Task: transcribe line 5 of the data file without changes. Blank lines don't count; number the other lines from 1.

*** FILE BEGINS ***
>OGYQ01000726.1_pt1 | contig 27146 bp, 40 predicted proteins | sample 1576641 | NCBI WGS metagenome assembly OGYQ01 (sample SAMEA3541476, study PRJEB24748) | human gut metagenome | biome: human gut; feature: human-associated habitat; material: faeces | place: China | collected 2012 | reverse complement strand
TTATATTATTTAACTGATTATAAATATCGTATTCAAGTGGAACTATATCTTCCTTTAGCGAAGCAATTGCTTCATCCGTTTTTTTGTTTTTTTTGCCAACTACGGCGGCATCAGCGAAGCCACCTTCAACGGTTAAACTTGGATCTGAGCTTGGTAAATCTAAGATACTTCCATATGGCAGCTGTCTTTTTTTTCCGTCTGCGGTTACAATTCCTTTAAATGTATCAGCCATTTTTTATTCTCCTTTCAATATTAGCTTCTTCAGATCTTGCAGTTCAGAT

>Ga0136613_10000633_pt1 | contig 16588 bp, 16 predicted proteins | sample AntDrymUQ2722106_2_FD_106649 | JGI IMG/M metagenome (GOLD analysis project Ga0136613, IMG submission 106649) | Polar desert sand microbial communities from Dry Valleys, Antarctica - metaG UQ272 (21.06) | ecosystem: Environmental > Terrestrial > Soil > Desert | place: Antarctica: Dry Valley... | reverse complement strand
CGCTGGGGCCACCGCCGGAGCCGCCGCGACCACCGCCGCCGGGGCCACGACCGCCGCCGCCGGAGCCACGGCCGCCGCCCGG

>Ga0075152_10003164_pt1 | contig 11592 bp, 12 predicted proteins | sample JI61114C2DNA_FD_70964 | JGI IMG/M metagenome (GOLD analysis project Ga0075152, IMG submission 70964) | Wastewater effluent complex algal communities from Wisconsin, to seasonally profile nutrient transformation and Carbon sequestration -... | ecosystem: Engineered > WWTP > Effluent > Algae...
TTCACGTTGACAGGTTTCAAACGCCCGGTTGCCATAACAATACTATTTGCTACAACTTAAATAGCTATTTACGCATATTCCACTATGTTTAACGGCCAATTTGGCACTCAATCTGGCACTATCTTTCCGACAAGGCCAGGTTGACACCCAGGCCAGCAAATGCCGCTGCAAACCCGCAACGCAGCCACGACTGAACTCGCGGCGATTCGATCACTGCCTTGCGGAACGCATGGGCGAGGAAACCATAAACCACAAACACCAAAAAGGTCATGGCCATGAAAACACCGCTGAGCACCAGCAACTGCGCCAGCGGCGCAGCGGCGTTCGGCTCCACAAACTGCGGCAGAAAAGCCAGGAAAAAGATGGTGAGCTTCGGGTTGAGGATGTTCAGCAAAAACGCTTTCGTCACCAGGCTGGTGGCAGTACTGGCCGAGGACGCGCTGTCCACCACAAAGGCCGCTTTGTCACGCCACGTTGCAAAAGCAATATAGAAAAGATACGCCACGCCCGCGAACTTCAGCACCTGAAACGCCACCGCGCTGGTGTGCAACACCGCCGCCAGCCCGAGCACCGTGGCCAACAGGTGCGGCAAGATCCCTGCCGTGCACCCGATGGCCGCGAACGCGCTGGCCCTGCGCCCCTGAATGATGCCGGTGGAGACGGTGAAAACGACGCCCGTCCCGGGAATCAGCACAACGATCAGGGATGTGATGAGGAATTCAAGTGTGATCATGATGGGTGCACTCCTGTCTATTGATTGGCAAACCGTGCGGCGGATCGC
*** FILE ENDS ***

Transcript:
>Ga0075152_10003164_pt1 | contig 11592 bp, 12 predicted proteins | sample JI61114C2DNA_FD_70964 | JGI IMG/M metagenome (GOLD analysis project Ga0075152, IMG submission 70964) | Wastewater effluent complex algal communities from Wisconsin, to seasonally profile nutrient transformation and Carbon sequestration -... | ecosystem: Engineered > WWTP > Effluent > Algae...